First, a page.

Analysis: Due Process Protections Act Can Help Shield Defendants Against Prosecutorial Misconduct


In this Law360 article, partners Lily Becker and Amy Walsh Walsh and associates Alison Epperson and Ciarra Carr analyze the implications of the Due Process Protections Act (DPPA), a law enacted late last year that requires all federal district court judges to issue orders to prosecution and defense counsel in every criminal case that confirms the government’s disclosure obligations under Brady v. Maryland and the possible consequences of violating such an order.

Lily, Amy, Alison and Ciarra, members of our white collar and investigations practice, observe that while most prosecutors take these obligations seriously, there have been several instances of ethical lapses that have jeopardized the rights of criminal defendants, including in high-profile cases. The article notes that the issue is personal for Lily, whose father, the late Alaska Sen. Ted Stevens, was victimized by prosecutorial misconduct that served as the impetus for enacting the protections in the DPPA.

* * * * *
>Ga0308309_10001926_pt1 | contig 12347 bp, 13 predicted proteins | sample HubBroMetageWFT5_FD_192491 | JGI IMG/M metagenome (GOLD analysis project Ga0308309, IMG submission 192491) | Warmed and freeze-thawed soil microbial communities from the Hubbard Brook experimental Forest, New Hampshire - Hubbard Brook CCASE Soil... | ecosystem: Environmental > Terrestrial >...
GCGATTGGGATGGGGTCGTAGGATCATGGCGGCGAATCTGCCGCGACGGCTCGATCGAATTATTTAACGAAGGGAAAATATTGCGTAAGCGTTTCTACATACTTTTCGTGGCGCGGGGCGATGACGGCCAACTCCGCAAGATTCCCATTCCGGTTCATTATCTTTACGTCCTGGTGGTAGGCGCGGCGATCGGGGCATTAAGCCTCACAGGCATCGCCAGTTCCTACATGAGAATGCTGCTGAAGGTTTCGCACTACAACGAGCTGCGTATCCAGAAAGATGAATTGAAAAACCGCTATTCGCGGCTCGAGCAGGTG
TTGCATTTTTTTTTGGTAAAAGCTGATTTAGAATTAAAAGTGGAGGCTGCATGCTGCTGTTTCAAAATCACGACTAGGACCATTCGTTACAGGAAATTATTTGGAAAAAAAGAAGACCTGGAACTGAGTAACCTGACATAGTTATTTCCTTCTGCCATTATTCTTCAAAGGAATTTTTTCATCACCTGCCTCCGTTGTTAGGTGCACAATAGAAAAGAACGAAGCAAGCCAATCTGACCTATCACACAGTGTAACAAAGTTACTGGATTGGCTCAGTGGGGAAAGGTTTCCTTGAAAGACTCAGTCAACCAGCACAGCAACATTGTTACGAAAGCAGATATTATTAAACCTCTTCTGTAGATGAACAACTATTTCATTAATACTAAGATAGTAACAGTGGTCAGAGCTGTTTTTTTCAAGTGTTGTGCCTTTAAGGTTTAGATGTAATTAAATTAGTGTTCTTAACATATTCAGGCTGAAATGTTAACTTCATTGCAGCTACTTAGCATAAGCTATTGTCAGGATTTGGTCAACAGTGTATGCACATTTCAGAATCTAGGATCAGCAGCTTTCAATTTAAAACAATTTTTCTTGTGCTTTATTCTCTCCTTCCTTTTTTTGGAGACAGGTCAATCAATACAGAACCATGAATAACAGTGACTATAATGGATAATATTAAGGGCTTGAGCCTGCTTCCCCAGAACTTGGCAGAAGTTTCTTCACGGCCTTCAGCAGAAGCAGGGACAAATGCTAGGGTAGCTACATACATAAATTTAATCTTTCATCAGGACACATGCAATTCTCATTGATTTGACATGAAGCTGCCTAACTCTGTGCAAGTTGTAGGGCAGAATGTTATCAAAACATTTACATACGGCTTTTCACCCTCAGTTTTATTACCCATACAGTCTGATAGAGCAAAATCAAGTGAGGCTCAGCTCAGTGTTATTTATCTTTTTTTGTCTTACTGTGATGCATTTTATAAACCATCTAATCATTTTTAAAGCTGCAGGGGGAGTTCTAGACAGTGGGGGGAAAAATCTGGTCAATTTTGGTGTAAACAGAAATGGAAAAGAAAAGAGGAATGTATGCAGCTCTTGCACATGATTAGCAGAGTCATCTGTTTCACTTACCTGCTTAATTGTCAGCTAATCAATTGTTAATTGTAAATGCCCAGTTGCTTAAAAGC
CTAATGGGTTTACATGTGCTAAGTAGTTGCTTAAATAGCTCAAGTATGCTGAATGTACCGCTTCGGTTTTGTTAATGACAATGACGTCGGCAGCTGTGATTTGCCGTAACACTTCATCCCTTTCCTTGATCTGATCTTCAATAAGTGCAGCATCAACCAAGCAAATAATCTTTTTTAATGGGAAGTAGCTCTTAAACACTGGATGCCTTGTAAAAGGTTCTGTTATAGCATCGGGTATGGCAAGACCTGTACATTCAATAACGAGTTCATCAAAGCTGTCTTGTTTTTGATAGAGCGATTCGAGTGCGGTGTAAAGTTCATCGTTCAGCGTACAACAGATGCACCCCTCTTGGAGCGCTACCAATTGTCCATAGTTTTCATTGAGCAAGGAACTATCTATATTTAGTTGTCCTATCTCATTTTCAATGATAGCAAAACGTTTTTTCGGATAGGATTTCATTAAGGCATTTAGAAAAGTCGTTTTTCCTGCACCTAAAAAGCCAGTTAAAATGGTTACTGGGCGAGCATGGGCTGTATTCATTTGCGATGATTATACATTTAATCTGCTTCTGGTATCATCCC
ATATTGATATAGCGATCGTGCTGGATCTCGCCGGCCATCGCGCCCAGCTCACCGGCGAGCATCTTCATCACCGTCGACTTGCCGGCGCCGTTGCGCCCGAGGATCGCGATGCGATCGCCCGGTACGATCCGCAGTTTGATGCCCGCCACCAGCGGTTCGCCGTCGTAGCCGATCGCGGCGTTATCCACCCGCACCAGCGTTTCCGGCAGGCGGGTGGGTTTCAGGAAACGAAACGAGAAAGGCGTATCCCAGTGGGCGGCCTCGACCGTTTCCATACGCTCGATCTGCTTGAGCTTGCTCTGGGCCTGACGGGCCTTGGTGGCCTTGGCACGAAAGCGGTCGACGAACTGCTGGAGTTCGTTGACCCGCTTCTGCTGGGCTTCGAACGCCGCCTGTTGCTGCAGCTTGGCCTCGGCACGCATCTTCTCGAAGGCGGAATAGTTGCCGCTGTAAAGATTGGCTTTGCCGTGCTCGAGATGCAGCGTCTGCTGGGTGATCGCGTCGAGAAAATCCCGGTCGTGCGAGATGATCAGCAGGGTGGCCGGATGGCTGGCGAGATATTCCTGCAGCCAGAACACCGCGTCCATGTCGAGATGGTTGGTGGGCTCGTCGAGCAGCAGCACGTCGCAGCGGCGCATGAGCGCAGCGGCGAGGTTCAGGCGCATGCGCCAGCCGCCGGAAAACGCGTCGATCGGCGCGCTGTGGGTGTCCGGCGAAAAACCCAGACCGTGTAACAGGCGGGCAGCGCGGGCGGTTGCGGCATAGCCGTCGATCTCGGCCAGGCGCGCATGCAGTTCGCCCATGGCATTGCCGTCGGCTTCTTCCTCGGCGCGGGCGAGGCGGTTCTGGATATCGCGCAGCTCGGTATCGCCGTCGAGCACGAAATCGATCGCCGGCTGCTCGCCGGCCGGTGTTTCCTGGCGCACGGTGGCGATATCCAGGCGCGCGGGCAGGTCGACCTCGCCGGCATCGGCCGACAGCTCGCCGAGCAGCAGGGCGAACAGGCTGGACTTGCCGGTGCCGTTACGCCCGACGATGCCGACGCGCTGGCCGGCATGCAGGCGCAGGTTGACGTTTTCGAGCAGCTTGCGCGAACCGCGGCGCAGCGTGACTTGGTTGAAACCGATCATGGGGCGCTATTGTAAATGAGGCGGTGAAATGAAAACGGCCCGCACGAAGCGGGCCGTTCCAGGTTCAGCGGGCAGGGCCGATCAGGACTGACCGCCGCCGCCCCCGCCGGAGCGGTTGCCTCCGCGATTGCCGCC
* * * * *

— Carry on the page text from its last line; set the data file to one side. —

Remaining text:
Among other things, the DPPA not only reinforces prosecutors’ existing constitutional duty to disclose exculpatory evidence to the accused at the outset of a criminal case, but also gives federal judges, through the court’s contempt powers, the ability to hold the government accountable when they fail to comply. The full article can be read here: New Criminal Rule 5(f) Firms Up Prosecutor Brady Obligations.